Product Tankers’ Demand Could Fall By 6%
According to Intermodal’s Mr. Stelios Kollintzas, Tanker Chartering Broker, “during the past months, the steep drop in oil products demand caused by COVID-19 had been overshadowed by the developments on oil supply and prices. When Russia and Saudi Arabia, two of the biggest oil producing countries, engaged in a price war back in April, they flooded the market with millions of extra barrels each day, pushing prices to unprecedented lows. At the same time, demand was collapsing. Contango markets were shaped and encouraged traders to buy and store oil on shore and on vessels like never before. Tonnage availability was tight and freight rates climbed to record levels. Indicatively, VLCC earnings reached as much as USD 280,000 per day during April, whereas the ‘clean’ products trade of LR2 and LR1 ships reached about USD 170,000 per day and USD 115,000 per day respectively”.
“However, since then, the market woke up to reality of poor demand for products globally, while at the same time the contango play is no longer attractive with oil prices having moved up to much healthier levels. More and more vessels used as storage are now entering the market, when at the same time refineries around the world are cutting production in order to adjust to poor demand. The effects on the freight market are already evident. At the time of this writing, VLCCs are earning USD 40-50,000 per day, LR2s about USD 20,000 per day and LR1s as low as USD 10,000 per day”, Kollintzas said.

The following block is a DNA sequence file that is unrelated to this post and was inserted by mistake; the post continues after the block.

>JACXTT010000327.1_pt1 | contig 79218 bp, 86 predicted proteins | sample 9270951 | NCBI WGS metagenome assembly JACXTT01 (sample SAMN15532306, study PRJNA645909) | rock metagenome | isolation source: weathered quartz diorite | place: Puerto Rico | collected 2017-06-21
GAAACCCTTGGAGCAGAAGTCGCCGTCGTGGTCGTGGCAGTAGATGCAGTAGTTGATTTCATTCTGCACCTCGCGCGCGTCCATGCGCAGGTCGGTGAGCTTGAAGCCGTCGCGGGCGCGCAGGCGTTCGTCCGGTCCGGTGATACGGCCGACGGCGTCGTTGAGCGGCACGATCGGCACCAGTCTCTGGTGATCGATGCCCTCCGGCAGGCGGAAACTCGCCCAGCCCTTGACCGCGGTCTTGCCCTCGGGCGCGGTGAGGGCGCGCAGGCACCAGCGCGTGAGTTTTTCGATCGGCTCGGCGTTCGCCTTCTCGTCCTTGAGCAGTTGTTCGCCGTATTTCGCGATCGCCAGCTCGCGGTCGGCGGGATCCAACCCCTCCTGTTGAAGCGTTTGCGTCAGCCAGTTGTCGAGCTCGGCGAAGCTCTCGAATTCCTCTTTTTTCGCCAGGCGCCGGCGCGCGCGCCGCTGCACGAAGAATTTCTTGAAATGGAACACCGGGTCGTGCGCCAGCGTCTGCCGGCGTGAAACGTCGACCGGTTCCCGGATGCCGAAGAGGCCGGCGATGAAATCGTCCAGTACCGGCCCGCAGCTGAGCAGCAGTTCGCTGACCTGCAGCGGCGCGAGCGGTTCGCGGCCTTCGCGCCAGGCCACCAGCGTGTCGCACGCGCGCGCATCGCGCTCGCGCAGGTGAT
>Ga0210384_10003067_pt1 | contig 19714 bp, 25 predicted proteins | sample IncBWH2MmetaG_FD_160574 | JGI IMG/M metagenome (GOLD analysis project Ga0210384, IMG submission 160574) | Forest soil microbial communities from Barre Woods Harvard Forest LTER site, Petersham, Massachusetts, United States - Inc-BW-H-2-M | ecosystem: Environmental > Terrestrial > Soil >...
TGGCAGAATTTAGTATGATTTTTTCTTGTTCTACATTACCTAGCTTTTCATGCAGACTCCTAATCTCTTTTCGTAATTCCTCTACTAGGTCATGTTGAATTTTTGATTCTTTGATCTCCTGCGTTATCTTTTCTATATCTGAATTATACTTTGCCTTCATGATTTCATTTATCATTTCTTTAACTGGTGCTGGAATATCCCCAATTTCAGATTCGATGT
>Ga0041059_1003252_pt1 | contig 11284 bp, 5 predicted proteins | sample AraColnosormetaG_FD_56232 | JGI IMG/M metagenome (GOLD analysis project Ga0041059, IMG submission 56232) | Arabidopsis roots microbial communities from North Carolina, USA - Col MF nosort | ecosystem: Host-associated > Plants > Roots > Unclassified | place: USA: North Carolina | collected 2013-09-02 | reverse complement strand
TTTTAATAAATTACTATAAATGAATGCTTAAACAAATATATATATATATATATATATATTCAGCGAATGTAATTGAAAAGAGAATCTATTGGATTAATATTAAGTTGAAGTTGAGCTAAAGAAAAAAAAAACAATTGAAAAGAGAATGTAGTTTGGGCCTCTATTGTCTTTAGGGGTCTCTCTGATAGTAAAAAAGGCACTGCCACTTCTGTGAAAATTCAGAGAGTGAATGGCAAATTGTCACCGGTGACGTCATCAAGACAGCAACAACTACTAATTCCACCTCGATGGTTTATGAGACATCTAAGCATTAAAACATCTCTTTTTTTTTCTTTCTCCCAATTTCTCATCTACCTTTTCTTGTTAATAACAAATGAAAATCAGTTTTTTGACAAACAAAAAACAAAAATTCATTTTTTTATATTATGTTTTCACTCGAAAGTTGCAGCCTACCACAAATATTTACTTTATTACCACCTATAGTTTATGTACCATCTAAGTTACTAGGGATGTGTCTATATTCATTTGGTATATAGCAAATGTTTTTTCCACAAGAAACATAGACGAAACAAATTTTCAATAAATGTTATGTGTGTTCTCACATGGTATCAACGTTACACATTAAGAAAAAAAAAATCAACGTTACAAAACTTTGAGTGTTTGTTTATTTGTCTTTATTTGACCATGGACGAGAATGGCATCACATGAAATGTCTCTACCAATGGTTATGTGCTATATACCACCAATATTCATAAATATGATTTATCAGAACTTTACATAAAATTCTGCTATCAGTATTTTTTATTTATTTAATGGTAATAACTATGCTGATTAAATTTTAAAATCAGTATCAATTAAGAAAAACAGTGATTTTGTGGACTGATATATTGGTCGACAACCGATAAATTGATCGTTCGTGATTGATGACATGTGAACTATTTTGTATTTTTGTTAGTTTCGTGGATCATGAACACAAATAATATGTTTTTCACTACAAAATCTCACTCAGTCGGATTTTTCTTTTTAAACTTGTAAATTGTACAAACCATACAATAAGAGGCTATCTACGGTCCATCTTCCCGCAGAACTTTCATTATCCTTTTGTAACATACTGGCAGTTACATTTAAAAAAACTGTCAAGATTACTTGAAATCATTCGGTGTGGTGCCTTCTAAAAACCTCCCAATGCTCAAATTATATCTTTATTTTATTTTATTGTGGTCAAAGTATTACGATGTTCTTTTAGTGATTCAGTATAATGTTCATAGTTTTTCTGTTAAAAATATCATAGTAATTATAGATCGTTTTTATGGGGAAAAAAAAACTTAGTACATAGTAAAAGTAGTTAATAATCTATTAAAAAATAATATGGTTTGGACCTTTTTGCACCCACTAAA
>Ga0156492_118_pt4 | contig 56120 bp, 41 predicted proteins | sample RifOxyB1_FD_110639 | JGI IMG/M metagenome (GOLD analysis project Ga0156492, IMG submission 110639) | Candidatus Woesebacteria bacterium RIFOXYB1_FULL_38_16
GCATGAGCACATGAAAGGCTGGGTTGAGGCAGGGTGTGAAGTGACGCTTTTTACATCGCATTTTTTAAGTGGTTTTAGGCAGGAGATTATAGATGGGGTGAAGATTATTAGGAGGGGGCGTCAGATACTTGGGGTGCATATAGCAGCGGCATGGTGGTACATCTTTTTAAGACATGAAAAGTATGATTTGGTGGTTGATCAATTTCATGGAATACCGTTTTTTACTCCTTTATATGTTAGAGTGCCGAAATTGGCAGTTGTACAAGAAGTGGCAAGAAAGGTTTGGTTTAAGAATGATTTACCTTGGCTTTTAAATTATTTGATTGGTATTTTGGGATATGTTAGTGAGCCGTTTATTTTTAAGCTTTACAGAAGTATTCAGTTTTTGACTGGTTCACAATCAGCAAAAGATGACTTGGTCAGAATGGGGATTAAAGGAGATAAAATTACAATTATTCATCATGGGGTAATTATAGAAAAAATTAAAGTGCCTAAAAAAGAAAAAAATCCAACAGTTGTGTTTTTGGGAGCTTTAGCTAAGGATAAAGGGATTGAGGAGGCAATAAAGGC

Intermodal’s analyst added that “taking into account that oil products account for about 60% of the transportation demand and that many parts of the world are still under lockdown and face travel restrictions, the outlook for the rest of the year is rather challenging. The Energy Information Administration (EIA) estimates that global oil demand will be about 8m bpd lower in 2020 than last year. Major products’ demand such as gasoline and jet fuel are down about 17% and 60% respectively since the beginning of the year and the recovery appears to be slow. In shipping terms, this would be more than 6% decrease in demand for product tankers this year, while the fleet growth in the sector is expected to be about 0.7%. It seems that for as long as the economic impact from the pandemic keeps unravelling, global demand will remain restricted and uncertainty will keep prevailing in the tanker market, adding more pressure to freight rates as a result”, Kollintzas concluded.
Nikos Roussanoglou, Hellenic Shipping News Worldwide